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Lecture 6

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Biological Sciences
Maydianne Andrade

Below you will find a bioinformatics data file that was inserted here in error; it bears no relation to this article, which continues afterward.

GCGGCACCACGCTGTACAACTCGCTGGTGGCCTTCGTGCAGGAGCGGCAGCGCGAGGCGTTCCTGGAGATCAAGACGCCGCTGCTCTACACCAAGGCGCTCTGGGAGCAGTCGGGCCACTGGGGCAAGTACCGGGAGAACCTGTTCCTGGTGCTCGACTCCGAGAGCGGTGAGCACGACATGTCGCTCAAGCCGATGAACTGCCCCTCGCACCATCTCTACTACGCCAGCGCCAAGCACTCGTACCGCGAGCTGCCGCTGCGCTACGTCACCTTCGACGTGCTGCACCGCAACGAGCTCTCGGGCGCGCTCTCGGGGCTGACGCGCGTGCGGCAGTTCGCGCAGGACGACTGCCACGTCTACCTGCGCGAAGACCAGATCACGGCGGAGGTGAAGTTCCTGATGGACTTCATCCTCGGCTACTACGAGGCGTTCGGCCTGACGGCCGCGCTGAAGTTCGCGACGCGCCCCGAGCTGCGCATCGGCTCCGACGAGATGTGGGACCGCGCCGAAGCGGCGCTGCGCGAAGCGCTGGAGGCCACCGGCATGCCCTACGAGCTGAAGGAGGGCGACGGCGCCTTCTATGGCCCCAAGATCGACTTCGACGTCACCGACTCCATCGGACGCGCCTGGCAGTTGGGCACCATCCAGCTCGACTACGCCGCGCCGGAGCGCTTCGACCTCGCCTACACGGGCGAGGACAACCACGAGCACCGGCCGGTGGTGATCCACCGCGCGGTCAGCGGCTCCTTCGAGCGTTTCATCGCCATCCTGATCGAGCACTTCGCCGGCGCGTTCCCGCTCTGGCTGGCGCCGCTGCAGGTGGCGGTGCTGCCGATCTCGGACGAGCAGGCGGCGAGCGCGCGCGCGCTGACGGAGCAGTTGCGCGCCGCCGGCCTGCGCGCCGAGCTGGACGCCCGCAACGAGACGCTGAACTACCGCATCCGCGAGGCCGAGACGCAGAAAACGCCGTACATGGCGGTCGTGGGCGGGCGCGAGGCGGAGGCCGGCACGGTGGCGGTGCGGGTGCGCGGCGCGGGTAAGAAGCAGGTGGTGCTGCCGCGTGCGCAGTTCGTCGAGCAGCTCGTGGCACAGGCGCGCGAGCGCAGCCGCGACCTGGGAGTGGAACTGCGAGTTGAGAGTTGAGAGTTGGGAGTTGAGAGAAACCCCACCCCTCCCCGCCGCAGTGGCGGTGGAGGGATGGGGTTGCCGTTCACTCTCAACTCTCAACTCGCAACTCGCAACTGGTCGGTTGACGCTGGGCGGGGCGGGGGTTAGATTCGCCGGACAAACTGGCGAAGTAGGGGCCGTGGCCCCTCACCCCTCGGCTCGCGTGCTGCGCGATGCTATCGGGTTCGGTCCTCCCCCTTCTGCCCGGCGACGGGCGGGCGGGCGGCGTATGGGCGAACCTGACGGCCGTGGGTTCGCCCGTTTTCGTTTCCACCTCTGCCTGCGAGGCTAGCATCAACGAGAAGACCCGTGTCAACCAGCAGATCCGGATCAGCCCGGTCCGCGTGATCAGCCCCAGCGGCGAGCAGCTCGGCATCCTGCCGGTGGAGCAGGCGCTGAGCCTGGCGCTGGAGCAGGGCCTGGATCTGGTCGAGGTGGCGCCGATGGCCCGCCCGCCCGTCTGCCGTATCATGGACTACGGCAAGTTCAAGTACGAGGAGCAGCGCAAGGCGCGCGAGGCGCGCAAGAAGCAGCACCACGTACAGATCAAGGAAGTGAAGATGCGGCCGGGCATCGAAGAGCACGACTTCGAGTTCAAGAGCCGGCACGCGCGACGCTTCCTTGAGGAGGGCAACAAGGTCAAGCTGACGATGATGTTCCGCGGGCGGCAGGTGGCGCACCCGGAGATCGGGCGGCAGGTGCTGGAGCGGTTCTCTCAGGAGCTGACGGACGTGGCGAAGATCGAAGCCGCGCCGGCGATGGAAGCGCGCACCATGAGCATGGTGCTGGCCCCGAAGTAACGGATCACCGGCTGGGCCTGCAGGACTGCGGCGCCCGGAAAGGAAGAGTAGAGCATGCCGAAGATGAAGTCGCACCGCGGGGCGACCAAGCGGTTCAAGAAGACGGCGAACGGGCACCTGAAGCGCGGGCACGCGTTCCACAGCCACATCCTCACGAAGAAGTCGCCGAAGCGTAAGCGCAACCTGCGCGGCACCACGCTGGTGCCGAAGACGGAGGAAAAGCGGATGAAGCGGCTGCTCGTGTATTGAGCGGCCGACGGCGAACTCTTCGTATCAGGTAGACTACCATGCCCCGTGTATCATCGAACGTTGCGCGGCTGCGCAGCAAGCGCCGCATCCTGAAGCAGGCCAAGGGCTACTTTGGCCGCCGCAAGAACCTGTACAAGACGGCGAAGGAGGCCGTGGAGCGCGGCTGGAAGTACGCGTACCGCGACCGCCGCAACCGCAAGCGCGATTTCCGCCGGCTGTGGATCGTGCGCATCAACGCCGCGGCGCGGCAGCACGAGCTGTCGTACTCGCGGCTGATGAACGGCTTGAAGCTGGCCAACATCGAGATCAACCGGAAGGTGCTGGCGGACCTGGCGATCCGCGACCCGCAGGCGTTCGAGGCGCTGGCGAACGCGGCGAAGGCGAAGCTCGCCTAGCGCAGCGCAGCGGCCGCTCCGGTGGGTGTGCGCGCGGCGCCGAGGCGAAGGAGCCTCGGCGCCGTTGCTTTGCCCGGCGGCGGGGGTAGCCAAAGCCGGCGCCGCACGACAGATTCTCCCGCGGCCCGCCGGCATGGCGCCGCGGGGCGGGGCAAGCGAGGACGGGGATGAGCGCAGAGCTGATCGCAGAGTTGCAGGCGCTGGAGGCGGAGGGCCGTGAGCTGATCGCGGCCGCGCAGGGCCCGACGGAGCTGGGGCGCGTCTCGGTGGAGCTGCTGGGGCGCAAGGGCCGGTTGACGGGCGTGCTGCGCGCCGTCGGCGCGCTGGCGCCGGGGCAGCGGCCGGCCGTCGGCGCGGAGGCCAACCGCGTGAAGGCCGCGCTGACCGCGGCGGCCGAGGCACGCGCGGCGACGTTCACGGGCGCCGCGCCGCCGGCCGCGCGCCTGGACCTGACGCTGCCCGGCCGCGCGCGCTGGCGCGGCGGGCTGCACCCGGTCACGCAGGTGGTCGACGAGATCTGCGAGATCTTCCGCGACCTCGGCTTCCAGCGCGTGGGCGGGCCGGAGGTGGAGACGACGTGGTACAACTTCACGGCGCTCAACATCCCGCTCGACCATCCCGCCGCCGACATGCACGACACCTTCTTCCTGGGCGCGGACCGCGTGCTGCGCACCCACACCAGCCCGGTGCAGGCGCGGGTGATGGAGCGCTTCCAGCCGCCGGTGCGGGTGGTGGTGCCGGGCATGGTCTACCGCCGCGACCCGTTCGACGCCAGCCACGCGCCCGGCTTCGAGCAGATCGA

Lecture 6- September 27 Chapter 4 (pg. 111-119) & chapter 10 (pg. 376-379) Phylogeny – evolutionary history of a group of species Phylogenetic tree – graphical summery of the evolutionary history of a group of species 4.1 the Logic of Phylogeny Inference The most closely related taxa should have the most traits in common Some of these characters would be: sequence of nucleotides in a gene, presence or absence of a specific skeletal element, or the mode of embryonic development Synapomorphies identify monophyletic Groups Homologies that are useful in estimating phylogenies = synapomorphies Synapomorphy – homologous trait that is shared among certain species and is similar because it was modified in a common ancestor (shared, derived traits) Genetic code is a homologous trait that is shared by all organisms Monophyletic group – and group that includes an ancestor and all of its descendants Synopomorphies can be identified at whatever taxonomic level a researcher might be interested in: population, species, genera, phyla …. Synomorphies identify evolutionary branch points As you move through time and trace a tree from its root to its tips, each branching event adds one or more shared, derived traits  hierarchy of branching events Outgroup analysis – character state in the group of interest is compared to the state in a very close relative that clearly branched off earlier A phylogenetic tree inferred by clustering synapomorphies = cladogram Problems in reconstructing phylogenies Some similar traits may have evolved independently in different groups of species (not derived from a common ancestor) Not all similar traits are homologous Octopusese share derived traits with squids, clam and mussels But they have an image-forming camera eye (similar to fish & vertebrate animals) both hippos and crocs have eyes on the top of their heads but crocs are classified, as reptiles while hippos are mammals. Convergent evolution – natural selection favors similar structures as solutions to problems posed by similar environments The octopus and vertebrate developed the camera eye independently (both must avoid danger and hunt for food) The hippos and crocs developed their eyes on top of their heads independently because they both spend most of their time submerged in water and must look out for predators or prey. Same similarities can also occur at a cellular level There may be changes in the nucleotide sequ
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